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Is now the time to fix your energy deal?

Emma Lunn
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Emma Lunn

Fixed energy tariffs all but disappeared during the energy crisis. But now they are back with an increasing number of suppliers offering fixed deals – but is this kind of energy deal right for you?

Average annual energy bills are set to fall from 1 October when the energy price cap will go down from £2,074 to £1,923.

Most households are currently paying their energy supplier’s standard variable tariff to which the price cap is applied.

But a number of energy firms are now introducing fixed rates with some only offering these deals to existing customers and others making the deals available to anyone.

Natalie Mathie, energy expert at Uswitch.com, said: “The price of energy for households on standard variable tariffs will fall in October, however, rates are predicted to rise again in January, which is when households use the most energy heating their homes.

“Despite lower unit rates, households will face similar – or in some cases more expensive – energy bills to last winter. These frequent ups and downs are because the Ofgem price cap now changes every three months, rising or falling depending on market conditions.

“Only those on fixed tariffs have the certainty of knowing what they will pay for the full term of their deal, which is usually a year. During that time, customers on standard variable tariffs will see their bills change four times.”

The best fixed tariffs available

Uswitch has compiled a list of fixed and tracker tariffs available and looked at whether they come in above or below the energy price cap (click the table to expand):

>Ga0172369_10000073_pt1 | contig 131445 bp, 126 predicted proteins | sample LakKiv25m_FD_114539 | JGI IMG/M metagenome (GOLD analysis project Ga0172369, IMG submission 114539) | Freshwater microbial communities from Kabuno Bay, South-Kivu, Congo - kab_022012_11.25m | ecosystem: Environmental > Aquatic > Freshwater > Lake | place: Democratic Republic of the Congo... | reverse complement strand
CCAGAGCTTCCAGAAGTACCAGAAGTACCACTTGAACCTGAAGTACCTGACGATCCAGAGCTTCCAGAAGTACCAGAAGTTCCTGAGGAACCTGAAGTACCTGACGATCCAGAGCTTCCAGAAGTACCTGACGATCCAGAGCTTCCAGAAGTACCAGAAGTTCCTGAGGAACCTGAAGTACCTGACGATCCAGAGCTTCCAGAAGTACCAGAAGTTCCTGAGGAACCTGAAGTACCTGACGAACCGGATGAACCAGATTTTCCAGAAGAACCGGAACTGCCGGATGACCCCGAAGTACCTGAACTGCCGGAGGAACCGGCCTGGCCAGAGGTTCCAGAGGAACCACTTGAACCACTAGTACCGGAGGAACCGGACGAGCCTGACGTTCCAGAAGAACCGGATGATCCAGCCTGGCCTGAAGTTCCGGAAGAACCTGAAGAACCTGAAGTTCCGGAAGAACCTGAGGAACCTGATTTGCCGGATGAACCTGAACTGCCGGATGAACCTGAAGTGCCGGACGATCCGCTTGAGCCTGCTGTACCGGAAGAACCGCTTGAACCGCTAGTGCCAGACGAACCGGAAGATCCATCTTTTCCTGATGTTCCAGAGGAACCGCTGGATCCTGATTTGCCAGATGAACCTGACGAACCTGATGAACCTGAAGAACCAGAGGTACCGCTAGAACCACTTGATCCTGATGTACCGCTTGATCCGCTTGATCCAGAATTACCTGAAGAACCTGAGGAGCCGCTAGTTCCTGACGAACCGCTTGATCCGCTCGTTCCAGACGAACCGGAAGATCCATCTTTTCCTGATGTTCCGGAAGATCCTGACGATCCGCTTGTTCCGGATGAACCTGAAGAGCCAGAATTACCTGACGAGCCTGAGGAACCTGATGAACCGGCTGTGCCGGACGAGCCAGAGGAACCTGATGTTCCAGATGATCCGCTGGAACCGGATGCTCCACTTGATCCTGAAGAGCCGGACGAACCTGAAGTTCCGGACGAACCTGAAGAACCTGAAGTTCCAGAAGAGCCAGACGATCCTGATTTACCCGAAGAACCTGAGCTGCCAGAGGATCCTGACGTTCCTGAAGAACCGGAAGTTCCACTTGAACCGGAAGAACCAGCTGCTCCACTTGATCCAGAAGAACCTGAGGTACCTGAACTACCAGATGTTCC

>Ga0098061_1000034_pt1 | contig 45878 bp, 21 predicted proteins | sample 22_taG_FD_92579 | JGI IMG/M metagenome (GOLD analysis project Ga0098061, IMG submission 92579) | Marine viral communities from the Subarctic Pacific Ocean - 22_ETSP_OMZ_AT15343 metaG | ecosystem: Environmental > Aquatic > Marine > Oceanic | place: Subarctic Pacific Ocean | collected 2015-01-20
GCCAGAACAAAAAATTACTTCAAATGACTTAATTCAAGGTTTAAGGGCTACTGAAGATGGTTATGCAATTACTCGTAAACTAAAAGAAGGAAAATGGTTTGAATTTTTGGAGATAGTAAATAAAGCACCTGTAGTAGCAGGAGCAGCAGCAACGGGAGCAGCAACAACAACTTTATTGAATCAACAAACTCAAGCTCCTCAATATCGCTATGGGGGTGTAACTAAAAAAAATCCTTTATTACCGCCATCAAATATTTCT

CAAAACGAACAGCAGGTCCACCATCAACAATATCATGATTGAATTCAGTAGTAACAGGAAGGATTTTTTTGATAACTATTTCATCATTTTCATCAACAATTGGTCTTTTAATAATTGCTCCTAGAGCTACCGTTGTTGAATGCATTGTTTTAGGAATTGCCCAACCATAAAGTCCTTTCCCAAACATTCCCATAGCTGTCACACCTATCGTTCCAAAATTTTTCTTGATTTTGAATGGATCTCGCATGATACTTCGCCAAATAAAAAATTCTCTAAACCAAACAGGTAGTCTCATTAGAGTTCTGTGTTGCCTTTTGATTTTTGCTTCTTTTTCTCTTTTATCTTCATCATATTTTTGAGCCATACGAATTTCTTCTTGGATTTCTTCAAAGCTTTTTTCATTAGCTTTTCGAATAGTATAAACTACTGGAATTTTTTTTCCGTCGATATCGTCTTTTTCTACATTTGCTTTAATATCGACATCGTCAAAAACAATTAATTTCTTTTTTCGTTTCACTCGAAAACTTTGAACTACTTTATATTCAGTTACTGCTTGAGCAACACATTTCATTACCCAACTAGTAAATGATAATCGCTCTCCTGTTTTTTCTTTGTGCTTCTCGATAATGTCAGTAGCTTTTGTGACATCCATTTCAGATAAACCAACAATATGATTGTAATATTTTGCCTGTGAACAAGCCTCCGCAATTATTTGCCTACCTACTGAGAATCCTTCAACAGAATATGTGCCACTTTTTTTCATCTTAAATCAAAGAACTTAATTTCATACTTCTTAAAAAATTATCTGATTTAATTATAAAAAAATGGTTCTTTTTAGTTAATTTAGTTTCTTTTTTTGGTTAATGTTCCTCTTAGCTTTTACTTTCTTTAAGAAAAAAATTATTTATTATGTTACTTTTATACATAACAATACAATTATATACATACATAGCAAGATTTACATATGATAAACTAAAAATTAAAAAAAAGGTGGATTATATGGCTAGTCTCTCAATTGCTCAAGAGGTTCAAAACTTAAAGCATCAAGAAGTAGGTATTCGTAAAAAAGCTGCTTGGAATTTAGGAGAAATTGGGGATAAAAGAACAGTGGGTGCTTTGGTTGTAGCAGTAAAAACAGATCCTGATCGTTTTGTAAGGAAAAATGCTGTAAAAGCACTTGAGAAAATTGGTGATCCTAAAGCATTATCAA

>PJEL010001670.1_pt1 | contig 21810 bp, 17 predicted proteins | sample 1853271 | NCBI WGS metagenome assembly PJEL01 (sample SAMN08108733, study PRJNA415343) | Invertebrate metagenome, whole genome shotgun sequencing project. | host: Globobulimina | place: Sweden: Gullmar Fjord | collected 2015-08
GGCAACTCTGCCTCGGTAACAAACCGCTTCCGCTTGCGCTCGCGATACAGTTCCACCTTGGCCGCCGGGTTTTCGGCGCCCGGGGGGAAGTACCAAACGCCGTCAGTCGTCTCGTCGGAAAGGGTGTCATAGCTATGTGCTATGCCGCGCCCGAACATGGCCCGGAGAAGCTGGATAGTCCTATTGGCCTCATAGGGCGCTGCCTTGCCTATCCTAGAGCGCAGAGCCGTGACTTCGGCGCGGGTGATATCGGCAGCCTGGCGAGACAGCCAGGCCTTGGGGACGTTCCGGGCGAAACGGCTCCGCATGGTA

As the table shows, only half a dozen of these tariffs have an estimated annual cost below the current energy price cap of £2,074.

Of these, only the following three deals are available to people switching supplier:

  • So Energy So Juniper One Year – £2,047 a year
  • Ovo 1 Year Fixed + Boiler Cover 04 July 2023 – £1,999 a year (but customers must also pay £15 to £32 a month for boiler cover)
  • EDF Essentials 3Yr Sep26v2 – £2,073 a year

The majority of the deals on the table are only for 12 months – with only EDF offering a longer deal with the EDF Essentials 3Yr Sep26v2 tariff at £2,073 a year.

When comparing tariffs, remember that the price you are quoted to pay through direct debit each month is an estimate based on your predicted usage and may not end up being the actual cost over the whole year. Remember, if you use more energy, you’ll pay more.

Make sure you look at the unit price and standing charge so you can understand how much you will pay for your energy usage and how it differs from what you are currently charged.

Exit fees

Anyone fixing their energy deal now is taking a punt on energy prices not dropping further in the next 12 months (or 36 months if you opt for EDF’s three-year deal).

According to analysts at Cornwall Insight, the energy price cap is forecast to go up from £1,923 to £1,979 from January. But this is still below the annual figure quoted for most of the fixed rate deals currently on the market.

If the energy price cap falls next spring, those people who fixed their energy deals now will miss out – unless they want to pay a hefty exit fee to get out of their fixed rate. Most suppliers charge £75 for each fuel for an early exit, although British Gas charges £100 per fuel and EDF charges £200 per fuel on its three-year fix.

Mathie added: “A reasonably priced fixed deal could be a good option for households who want certainty over what they will pay. Fixed tariffs may be priced similar to or slightly higher than standard variable tariffs, however you have the peace of mind that the rates will not change for 12 months.

“As the energy market remains volatile, it can be difficult to predict whether opting for a fixed deal or sticking with a standard variable tariff will save you money in the long run.”